Wednesday, April 28, 2010

Francis Teaches me to see Jesus in His Need through the Poverty of the Poor.

Recently a client came in and sat down in my narrow cubicle. Within moments the smell of his BO assaulted me. I found myself gagging with nausea. My client is homeless, mentally ill (schizophrenic), very alone in the world and on the streets. I have smelled a lot of terrible things in the world but his stench was something serious. I had to see him for our monthly interview but I felt the need to rush the interview and get him out of my cubicle as quickly as possible.

I am a Secular Franciscan, a disciple of Francis of Assisi, and I had recently read these words of St. Francis, 'Whoever says anything evil to a poor man, insults Christ by it, for the poor man bears the mark of Christ’s nobility, who made Himself poor for us in this world'.

Francis had great devotion for the poor and made it clear to the brothers how the poor should be treated - with dignity and compassion. Francis says a poor man bears the mark of Christ's nobility, explaining that Jesus 'made Himself poor for us'. By choosing to be poor Christ taught us to look beyond the misery and ugliness of poverty and see Him and His love.

I didn't blame the man for his stench since I knew that he was probably more concerned about food, staying safe and dealing with the mental delusions he suffered than about staying clean. However, battling my nausea was difficult making it hard to focus on him and his needs.

St. James had said, "to know to do good but not to do it is a sin". Our Church tells us that sins of 'omission' are just as serious as those of 'commission'. He said we should not just avoid doing harm but seek to 'do good' to others when given the opportunity.

I knew this man was lonely - had no friends or family to speak of - and I knew that living on the street - living in fear of being attacked or robbed - probably made him feel stressed and vulnerable. After regaining my composure I tried to make him feel welcomed and comfortable. I made a conscious effort to ignore my nausea and to NOT hurry the interview - give him all the time he wanted. I listened to him attentively and with compassion as he told me about his difficulties and efforts to get himself in a better place. I especially tried to show appreciation for him as a person. He relaxed, actually laughed a little and seemed to leave my cubicle feeling more hopeful about life, people and the future.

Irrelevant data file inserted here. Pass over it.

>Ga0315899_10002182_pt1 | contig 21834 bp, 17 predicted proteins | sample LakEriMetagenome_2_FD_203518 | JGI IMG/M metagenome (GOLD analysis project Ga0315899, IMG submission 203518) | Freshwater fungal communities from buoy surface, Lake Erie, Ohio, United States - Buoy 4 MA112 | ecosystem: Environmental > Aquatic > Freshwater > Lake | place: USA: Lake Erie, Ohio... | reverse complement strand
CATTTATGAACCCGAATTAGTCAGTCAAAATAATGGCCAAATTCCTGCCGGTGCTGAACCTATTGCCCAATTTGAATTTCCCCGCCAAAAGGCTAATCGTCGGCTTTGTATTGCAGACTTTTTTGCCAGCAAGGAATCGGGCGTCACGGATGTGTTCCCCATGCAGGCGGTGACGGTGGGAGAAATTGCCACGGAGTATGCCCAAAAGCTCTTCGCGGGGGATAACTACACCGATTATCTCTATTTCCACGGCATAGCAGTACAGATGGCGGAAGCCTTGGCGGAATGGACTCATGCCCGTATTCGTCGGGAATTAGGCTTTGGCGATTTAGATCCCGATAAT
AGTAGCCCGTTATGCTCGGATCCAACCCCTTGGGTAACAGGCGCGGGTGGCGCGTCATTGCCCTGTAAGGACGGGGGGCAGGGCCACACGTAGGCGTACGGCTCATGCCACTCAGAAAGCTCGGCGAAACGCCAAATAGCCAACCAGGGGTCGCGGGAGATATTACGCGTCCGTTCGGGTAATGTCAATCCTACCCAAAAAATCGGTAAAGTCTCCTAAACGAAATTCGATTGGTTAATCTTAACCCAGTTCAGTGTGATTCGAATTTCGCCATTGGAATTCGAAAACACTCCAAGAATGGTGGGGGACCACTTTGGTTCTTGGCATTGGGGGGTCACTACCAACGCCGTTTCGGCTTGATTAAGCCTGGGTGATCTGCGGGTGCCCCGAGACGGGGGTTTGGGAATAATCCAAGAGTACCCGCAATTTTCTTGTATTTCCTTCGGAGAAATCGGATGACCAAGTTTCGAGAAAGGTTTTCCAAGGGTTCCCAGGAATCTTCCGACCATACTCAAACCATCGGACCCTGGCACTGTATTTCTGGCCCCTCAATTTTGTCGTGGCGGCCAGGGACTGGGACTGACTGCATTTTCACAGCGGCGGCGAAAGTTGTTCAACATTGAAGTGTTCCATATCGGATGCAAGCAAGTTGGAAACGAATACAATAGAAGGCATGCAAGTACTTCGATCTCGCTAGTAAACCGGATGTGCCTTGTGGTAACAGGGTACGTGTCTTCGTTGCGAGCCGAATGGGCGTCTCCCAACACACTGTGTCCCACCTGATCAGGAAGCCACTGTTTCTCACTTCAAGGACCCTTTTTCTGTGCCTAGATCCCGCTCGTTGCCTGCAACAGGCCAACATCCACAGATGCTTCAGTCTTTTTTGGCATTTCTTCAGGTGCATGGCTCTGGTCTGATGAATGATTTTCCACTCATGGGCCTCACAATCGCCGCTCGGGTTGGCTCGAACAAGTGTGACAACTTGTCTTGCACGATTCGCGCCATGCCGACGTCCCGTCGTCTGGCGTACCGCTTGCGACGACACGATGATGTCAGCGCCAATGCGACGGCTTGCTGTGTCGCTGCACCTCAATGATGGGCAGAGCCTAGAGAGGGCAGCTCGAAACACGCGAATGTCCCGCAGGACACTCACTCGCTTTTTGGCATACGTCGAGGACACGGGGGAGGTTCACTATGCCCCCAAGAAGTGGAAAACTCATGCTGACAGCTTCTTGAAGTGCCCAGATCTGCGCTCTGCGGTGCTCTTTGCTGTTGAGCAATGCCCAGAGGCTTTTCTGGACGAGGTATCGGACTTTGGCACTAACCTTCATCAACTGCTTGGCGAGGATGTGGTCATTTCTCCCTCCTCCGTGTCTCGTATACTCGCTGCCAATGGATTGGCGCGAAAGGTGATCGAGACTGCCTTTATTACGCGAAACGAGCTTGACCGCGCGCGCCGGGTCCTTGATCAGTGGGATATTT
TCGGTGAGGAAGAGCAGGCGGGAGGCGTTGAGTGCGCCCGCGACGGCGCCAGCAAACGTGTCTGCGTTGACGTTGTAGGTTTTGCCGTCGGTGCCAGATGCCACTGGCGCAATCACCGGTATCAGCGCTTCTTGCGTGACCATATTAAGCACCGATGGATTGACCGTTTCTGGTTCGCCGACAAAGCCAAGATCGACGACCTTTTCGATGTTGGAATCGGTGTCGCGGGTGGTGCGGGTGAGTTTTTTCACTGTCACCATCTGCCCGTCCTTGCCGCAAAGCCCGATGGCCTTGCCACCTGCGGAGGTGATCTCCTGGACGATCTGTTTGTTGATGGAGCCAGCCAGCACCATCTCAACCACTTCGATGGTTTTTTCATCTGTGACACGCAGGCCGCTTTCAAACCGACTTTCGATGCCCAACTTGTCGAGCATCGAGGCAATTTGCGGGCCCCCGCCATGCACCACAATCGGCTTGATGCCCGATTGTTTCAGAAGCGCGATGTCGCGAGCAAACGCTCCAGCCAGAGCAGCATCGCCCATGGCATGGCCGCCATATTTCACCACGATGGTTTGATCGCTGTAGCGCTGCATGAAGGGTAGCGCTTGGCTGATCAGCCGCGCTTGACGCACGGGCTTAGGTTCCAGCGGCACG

Jesus said that at the last judgment He would gather all people together and say to the 'good', "When I was hungry, you gave Me food; I was thirsty and you gave Me drink; I was a stranger and you made Me welcome; naked and you clothed Me, sick and you visited Me, in prison and you came to see Me". He concluded by saying, ". . . in so far as you did this to the least (the poorest/most needy) of these brothers of mine, you did it to Me". The 'mark of Jesus' nobility' was clear: hunger, thirst, nakedness, being a friendless stranger, being sick or in jail (criminals) and feeling alone and forgotten. Those who curse at, humiliate or ignore the poor are ignoring and despising Christ.

I won't claim that I loved as Jesus loved or that I even did some great lasting good. I know that, to serve this man, I had to 'die to self' (not ever fun!). However, this experience definitely made me feel closer to Jesus who had placed everyone else before Himself during His earthly life. The greatest gift God gave me was the realization that Jesus truly was in this man and that, even though I am spiritually blind, I could see Jesus in Him. This man, my brother, left me feeling good about himself and I could tell that, at least in some small measure, he had felt Jesus' gentle touch.
Peace to you all!

For a more in depth scriptural/theological exploration of this theme check out my sister blog:

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